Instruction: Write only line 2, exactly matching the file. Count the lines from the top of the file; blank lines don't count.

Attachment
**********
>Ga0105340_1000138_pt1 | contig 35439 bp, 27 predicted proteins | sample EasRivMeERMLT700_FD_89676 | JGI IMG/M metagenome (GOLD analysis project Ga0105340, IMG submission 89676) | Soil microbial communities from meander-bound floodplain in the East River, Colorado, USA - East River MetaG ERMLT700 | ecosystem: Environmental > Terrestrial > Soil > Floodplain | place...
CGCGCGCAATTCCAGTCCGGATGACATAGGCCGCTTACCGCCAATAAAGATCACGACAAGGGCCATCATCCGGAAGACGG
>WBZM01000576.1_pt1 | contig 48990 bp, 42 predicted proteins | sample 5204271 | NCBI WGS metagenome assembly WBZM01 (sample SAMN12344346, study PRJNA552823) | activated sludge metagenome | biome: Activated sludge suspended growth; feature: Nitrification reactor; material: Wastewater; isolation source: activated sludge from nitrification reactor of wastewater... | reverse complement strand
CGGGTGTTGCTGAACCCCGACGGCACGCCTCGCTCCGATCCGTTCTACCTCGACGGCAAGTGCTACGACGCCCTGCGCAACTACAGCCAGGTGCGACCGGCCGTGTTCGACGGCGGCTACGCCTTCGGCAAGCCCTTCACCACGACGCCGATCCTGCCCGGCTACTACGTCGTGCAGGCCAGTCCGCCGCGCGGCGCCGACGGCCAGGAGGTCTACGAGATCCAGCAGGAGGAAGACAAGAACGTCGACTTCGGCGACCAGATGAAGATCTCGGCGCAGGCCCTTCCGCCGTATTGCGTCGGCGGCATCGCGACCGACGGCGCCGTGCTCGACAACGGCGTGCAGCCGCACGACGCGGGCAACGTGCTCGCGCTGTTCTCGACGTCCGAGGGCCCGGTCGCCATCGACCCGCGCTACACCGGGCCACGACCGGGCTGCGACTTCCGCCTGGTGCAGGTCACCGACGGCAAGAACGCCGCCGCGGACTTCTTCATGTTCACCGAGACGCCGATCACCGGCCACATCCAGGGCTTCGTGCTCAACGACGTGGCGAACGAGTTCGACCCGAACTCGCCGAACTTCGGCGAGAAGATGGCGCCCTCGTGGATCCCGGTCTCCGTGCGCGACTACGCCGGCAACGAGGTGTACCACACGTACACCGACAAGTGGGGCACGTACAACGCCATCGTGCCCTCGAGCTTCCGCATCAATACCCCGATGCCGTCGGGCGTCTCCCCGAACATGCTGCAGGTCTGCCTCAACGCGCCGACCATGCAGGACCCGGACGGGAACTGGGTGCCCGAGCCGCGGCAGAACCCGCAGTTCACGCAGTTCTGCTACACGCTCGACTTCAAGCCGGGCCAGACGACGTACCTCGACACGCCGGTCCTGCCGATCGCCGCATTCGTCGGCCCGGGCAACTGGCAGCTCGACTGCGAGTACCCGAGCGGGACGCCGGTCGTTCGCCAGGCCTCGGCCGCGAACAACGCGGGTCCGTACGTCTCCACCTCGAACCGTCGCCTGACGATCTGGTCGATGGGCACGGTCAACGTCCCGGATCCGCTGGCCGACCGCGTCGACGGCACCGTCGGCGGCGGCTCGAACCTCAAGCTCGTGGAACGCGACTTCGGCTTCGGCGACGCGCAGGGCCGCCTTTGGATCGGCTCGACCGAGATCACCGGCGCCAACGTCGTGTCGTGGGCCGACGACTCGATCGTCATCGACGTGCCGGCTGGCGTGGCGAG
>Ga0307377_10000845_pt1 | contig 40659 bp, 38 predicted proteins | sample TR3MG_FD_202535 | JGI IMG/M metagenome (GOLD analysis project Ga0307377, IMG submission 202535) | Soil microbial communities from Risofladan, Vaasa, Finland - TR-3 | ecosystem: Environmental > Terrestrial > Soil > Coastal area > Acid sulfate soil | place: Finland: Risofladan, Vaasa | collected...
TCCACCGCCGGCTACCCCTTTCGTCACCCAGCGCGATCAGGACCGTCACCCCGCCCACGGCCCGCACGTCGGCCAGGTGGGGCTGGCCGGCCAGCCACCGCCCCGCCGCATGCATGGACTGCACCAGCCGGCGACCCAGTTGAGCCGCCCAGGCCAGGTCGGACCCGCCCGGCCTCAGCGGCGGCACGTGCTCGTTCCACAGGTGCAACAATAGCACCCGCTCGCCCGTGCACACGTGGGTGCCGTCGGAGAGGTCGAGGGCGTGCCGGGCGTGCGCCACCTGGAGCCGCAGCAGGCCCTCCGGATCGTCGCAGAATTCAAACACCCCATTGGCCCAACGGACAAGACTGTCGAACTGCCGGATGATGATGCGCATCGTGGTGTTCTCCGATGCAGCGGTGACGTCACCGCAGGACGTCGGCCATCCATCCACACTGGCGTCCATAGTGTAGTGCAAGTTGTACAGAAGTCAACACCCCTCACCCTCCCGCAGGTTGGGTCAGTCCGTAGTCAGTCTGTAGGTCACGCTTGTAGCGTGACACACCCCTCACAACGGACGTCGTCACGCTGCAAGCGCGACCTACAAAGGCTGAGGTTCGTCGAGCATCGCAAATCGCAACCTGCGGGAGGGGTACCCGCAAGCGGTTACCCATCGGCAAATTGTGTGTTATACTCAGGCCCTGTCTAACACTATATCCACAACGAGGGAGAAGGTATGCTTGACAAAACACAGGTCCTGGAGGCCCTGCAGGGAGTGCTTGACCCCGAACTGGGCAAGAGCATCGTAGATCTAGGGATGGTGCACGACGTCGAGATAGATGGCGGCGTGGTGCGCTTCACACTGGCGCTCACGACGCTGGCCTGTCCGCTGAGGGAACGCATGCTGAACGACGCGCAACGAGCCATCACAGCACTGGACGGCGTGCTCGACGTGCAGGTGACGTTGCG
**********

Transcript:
CGCGCGCAATTCCAGTCCGGATGACATAGGCCGCTTACCGCCAATAAAGATCACGACAAGGGCCATCATCCGGAAGACGG